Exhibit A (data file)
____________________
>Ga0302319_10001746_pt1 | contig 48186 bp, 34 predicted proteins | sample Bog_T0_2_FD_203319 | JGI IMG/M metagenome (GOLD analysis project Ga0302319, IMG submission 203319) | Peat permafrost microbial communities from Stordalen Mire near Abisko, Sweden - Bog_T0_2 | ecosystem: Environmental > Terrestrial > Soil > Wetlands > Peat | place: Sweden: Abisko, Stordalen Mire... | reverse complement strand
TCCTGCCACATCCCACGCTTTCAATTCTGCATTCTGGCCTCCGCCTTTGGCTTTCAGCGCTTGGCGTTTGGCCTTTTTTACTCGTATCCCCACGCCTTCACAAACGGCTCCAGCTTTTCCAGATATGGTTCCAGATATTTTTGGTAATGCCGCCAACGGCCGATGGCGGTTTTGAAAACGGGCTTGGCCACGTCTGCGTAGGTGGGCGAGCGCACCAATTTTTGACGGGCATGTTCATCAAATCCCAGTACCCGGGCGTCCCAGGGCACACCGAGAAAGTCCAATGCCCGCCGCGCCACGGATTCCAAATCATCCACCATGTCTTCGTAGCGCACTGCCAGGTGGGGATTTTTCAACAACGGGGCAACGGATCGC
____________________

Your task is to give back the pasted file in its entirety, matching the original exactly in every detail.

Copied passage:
>Ga0302319_10001746_pt1 | contig 48186 bp, 34 predicted proteins | sample Bog_T0_2_FD_203319 | JGI IMG/M metagenome (GOLD analysis project Ga0302319, IMG submission 203319) | Peat permafrost microbial communities from Stordalen Mire near Abisko, Sweden - Bog_T0_2 | ecosystem: Environmental > Terrestrial > Soil > Wetlands > Peat | place: Sweden: Abisko, Stordalen Mire... | reverse complement strand
TCCTGCCACATCCCACGCTTTCAATTCTGCATTCTGGCCTCCGCCTTTGGCTTTCAGCGCTTGGCGTTTGGCCTTTTTTACTCGTATCCCCACGCCTTCACAAACGGCTCCAGCTTTTCCAGATATGGTTCCAGATATTTTTGGTAATGCCGCCAACGGCCGATGGCGGTTTTGAAAACGGGCTTGGCCACGTCTGCGTAGGTGGGCGAGCGCACCAATTTTTGACGGGCATGTTCATCAAATCCCAGTACCCGGGCGTCCCAGGGCACACCGAGAAAGTCCAATGCCCGCCGCGCCACGGATTCCAAATCATCCACCATGTCTTCGTAGCGCACTGCCAGGTGGGGATTTTTCAACAACGGGGCAACGGATCGC